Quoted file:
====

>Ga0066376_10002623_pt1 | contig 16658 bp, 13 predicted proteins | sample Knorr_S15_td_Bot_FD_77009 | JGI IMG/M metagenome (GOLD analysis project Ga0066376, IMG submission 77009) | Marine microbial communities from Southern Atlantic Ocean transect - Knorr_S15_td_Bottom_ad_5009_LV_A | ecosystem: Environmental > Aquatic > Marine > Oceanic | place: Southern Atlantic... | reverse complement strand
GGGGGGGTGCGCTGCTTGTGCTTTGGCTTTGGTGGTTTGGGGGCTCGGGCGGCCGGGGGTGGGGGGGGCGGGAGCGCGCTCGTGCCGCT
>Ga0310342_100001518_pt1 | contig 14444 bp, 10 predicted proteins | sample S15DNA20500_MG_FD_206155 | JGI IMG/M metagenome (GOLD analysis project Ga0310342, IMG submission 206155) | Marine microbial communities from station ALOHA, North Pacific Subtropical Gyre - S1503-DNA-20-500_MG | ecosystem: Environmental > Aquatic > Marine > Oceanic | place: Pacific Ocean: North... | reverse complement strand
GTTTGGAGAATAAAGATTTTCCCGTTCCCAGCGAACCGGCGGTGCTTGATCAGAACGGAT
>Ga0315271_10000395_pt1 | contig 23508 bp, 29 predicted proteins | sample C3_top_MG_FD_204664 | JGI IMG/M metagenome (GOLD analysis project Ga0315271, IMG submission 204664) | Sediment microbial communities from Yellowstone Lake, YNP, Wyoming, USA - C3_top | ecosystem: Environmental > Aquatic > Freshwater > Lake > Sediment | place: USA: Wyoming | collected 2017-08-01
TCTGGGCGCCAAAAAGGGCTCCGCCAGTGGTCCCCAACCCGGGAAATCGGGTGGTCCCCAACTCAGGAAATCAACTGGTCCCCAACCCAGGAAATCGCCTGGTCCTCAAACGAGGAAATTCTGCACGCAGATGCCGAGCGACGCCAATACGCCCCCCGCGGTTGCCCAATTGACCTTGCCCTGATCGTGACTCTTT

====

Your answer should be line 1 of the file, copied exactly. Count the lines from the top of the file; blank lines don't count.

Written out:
>Ga0066376_10002623_pt1 | contig 16658 bp, 13 predicted proteins | sample Knorr_S15_td_Bot_FD_77009 | JGI IMG/M metagenome (GOLD analysis project Ga0066376, IMG submission 77009) | Marine microbial communities from Southern Atlantic Ocean transect - Knorr_S15_td_Bottom_ad_5009_LV_A | ecosystem: Environmental > Aquatic > Marine > Oceanic | place: Southern Atlantic... | reverse complement strand